With consumers waking up to the impact of fast fashion and how their clothes are made, it is important for clothing retailers and consumers to understand the key sustainability risks in textile supply chains. Increasingly clothing is made from polyester and other synthetic fibres derived from oil. These materials rely on fossil fuels, are non-biodegradable, and can lead to micro-fibre contamination of the oceans. These environmental challenges have resulted in a renewed focus on traditional natural fibres such as flax, hemp and bamboo.

So what are the solutions?

Finding alternative materials to minimise the environmental impact of production is the ‘holy grail’ for the textile sector. Buying clothes made from renewable resources such as plants can improve their environmental credentials. However, plants grown for fibre can also have serious impacts on the environment. Cotton is the biggest culprit, with campaigns currently working to ensure improved working conditions and reduced pesticide usage for this crop. Cotton is a popular choice for a range of clothing due to it being durable, light, comfortable and moisture-absorbent. However, the monoculture nature of cotton production results in soil erosion, with high levels of pesticide and fertiliser use leading to water pollution and subsequent impacts on surrounding ecosystems. Cotton is also a very thirsty crop; requiring between 10,000 and 20,000 litres of water to produce just 1kg of cotton.

Many companies have signed up to initiatives, such as the Better Cotton Initiative, to show their consumers they are taking action to source cotton responsibly. This initiative provides training on sustainable farming practices to over 2 million cotton farmers in 21 countries. However, with so much negative press around cotton, some clothes manufacturers are now looking at other options.

What other natural fibres can be used to make clothes?

Plants such as hemp, bamboo and flax are being used as fibres in an effort to produce clothes which have less of an impact on the environment. Some fabrics made from plants are already widely recognised by consumers. Linen, for example, is produced from flax (also known as linseed) and is a popular choice for warm weather clothing as it is strong, breathable, and soft to the touch. Flax requires minimal levels of herbicides and pesticides and a lot less water than cotton.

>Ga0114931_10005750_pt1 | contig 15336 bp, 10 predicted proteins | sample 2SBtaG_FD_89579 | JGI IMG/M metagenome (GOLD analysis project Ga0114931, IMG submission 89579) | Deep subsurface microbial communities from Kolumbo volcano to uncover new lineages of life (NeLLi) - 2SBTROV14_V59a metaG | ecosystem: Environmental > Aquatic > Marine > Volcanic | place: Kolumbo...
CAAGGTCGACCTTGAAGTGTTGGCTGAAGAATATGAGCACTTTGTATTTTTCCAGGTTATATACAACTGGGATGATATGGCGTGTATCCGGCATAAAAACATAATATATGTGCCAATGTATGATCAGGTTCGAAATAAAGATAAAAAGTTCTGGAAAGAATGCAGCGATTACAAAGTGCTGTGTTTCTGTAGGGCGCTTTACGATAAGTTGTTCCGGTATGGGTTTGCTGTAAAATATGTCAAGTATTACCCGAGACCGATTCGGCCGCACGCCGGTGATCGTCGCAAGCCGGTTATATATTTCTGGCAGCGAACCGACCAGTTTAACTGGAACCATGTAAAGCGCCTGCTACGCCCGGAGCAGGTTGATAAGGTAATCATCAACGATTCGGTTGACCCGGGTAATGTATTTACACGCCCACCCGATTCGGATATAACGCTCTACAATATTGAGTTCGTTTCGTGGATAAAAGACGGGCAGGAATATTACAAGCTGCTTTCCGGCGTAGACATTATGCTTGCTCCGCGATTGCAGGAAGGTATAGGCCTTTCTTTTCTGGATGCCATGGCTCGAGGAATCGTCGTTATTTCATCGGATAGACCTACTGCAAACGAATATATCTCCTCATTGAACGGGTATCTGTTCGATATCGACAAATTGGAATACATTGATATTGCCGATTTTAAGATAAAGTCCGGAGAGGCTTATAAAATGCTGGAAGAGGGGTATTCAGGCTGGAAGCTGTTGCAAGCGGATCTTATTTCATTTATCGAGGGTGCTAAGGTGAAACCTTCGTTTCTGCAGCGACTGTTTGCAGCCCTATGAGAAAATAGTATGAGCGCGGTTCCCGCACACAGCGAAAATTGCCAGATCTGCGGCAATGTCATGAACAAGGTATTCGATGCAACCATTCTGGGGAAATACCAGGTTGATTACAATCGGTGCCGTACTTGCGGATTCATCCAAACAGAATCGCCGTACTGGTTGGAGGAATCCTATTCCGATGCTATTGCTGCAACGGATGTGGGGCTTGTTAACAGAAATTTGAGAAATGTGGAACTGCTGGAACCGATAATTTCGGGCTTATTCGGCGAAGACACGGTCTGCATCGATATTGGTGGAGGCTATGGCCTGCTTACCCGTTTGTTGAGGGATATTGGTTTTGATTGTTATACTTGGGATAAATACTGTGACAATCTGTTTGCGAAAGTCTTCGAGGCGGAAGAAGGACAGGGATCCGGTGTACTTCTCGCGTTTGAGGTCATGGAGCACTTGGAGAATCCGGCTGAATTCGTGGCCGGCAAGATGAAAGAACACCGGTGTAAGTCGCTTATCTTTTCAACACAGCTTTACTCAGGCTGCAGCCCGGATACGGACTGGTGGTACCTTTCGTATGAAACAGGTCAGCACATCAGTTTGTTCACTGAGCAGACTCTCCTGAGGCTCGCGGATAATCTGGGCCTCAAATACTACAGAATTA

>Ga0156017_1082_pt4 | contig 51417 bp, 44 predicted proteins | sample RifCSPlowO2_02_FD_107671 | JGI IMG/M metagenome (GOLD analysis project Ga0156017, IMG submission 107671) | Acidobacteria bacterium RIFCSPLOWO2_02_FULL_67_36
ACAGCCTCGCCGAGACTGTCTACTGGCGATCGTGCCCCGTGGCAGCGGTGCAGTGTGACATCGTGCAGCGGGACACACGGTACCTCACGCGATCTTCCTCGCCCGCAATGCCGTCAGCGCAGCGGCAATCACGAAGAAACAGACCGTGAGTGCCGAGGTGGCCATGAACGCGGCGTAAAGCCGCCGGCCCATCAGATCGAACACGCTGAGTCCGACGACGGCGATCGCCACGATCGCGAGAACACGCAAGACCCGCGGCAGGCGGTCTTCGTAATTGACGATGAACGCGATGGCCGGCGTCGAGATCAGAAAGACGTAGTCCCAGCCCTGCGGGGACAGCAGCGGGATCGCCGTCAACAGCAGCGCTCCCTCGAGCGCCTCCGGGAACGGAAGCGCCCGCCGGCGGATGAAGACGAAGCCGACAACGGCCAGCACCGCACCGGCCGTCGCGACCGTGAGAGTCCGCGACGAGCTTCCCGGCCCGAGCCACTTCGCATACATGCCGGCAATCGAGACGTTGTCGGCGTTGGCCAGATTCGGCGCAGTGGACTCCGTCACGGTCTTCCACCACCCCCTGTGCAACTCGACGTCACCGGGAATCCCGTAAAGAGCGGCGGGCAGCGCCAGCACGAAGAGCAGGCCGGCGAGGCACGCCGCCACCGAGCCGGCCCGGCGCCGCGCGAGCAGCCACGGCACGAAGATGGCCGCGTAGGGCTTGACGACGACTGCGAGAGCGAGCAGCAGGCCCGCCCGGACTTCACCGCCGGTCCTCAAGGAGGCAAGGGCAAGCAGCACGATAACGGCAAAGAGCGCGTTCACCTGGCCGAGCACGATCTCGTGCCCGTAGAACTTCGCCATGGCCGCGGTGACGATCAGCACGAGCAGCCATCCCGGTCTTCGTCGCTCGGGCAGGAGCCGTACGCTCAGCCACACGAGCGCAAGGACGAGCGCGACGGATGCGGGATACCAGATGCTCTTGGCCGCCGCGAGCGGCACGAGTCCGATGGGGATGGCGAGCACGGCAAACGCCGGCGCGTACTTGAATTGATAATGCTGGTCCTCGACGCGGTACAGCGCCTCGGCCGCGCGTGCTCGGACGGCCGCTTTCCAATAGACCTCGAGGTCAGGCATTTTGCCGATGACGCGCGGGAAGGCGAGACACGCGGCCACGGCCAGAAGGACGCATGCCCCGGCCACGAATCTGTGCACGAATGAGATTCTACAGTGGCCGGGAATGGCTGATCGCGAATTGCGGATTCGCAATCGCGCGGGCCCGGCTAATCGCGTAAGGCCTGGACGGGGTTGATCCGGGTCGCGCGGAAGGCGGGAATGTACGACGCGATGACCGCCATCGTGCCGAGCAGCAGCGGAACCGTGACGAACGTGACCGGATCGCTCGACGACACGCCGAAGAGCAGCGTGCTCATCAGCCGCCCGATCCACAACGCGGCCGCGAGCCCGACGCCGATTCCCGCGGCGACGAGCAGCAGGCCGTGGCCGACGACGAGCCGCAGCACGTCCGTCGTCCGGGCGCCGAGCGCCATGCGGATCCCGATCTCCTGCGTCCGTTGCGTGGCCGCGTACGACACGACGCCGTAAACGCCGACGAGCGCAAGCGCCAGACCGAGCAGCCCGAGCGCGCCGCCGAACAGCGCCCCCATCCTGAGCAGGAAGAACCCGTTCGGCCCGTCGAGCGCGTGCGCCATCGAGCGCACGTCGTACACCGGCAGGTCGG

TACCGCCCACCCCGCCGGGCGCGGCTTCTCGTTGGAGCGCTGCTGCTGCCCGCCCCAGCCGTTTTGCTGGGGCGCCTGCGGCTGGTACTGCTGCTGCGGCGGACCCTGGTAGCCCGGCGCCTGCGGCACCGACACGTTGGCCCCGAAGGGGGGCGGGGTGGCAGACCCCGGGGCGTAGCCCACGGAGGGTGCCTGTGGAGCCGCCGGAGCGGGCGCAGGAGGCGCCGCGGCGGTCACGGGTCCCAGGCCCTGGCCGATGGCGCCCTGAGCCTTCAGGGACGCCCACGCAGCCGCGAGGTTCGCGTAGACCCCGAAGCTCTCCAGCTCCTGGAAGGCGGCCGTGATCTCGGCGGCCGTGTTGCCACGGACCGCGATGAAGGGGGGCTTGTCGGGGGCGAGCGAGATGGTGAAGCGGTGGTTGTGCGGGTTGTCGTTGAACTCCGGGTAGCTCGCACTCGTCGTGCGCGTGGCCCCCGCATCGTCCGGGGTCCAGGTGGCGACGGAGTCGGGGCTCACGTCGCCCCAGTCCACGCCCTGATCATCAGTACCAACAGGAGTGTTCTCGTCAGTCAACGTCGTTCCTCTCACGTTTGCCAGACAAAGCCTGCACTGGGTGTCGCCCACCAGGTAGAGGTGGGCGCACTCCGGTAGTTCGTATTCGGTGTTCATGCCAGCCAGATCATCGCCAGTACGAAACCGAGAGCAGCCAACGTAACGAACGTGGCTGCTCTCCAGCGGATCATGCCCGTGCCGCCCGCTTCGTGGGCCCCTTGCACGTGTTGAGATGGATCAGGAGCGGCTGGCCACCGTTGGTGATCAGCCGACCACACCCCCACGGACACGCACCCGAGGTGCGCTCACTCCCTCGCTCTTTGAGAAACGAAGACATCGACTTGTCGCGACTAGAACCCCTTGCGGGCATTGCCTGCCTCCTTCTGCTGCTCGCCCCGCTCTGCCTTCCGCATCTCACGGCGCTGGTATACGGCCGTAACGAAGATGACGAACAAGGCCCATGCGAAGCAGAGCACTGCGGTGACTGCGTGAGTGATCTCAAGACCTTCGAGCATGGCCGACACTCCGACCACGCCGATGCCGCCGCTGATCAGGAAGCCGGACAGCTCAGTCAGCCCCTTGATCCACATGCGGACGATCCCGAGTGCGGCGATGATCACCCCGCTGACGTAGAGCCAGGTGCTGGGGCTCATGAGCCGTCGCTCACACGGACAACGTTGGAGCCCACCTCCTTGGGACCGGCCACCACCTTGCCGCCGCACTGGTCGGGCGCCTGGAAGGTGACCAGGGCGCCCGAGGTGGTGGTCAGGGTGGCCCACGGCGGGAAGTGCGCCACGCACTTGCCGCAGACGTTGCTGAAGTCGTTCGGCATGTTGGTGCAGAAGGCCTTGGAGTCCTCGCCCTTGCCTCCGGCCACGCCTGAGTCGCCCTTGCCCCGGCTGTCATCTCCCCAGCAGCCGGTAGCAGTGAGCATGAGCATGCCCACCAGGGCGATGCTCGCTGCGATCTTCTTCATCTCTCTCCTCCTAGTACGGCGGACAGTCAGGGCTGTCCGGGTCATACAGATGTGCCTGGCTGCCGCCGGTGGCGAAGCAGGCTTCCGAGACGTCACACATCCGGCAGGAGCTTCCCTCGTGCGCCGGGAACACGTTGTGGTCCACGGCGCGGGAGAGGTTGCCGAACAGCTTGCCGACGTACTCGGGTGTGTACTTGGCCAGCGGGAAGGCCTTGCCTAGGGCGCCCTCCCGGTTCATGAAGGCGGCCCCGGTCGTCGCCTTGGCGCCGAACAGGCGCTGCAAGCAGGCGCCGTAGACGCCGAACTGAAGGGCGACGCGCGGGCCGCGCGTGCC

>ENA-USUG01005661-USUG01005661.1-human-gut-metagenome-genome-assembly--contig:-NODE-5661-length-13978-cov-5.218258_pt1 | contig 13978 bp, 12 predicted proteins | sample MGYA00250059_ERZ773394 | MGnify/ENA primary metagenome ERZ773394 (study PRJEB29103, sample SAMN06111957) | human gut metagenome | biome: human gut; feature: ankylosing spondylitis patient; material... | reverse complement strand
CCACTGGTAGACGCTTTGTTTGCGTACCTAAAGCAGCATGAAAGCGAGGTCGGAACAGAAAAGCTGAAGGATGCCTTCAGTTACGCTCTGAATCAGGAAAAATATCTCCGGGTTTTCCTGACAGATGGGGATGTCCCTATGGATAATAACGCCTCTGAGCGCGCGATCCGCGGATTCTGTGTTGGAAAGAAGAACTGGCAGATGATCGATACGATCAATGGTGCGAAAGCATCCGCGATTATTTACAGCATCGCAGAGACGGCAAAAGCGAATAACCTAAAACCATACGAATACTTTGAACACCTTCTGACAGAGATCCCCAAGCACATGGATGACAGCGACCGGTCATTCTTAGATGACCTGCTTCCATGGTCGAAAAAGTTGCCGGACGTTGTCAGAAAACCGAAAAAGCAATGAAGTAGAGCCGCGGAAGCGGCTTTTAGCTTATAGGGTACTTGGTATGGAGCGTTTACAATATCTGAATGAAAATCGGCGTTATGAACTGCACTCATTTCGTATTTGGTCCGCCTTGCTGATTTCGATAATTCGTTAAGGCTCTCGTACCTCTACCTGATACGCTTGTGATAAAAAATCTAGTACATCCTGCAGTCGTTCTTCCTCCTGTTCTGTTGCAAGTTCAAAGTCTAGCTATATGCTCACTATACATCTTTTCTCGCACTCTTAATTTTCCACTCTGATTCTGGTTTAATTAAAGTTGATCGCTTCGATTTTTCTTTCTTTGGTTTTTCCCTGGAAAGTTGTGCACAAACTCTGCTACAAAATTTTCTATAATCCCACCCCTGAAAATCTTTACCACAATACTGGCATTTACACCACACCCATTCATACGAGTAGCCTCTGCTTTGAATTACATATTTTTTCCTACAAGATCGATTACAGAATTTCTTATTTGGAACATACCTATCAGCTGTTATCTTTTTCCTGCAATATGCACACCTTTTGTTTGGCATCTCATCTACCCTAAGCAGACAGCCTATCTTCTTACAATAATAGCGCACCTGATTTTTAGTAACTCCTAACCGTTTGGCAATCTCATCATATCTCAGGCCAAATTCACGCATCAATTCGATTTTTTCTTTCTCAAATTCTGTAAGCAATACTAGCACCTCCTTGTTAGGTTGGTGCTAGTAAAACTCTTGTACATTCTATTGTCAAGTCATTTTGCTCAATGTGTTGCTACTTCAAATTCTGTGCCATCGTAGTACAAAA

Whilst linen clothing is widely available in the marketplace, clothes made of hemp are rarely seen. Hemp is very productive per hectare and requires low chemical inputs and minimal water for its growth. Hemp fabric is strong, durable, long-lasting and absorbent; however hemp cloth manufacturers face challenges with dye absorption, so hemp is often blended with other textiles to produce clothing.

Another natural option is bamboo. Bamboo is a crop that can sequester carbon quickly, can be effective in restoring degraded land, and can reduce soil erosion and water runoff. In areas with high rainfall, bamboo requires no irrigation, although some may be needed if growing bamboo in areas that do not naturally meet its water requirement. As demand for bamboo grows, there is a risk of it being overharvested, and natural forests being replaced with bamboo monocultures which could result in significant losses of ecosystems and valuable species.

Whilst plants such as flax, hemp and bamboo have less of an environmental impact compared with cotton, there are still environmental challenges to overcome in their production. These alternative crops are often grown in countries with weak environmental legislation and often by farmers who lack access to training in sustainable practices. The key concerns around the working conditions for producers of fibre crops and clothing must also be explored in each supply chain to assess this element of sustainability.

How can ADAS help?

ADAS is working with clothing brands that are using alternative fibres to help them understand the sustainability challenges in these supply chains.

Do you know where you are sourcing from; do you know what impacts your sourcing choices are having on the environment; have you thought about alternative fibres that can make your clothing more sustainable?

These are all questions that ADAS can help address to ensure that the natural fibres used in our clothes are sustainably produced and have minimal environmental impact. For more information about the environmental credentials of alternative fibres in textile production, and ensuring sustainability within your supply chains, contact Harriet Illman.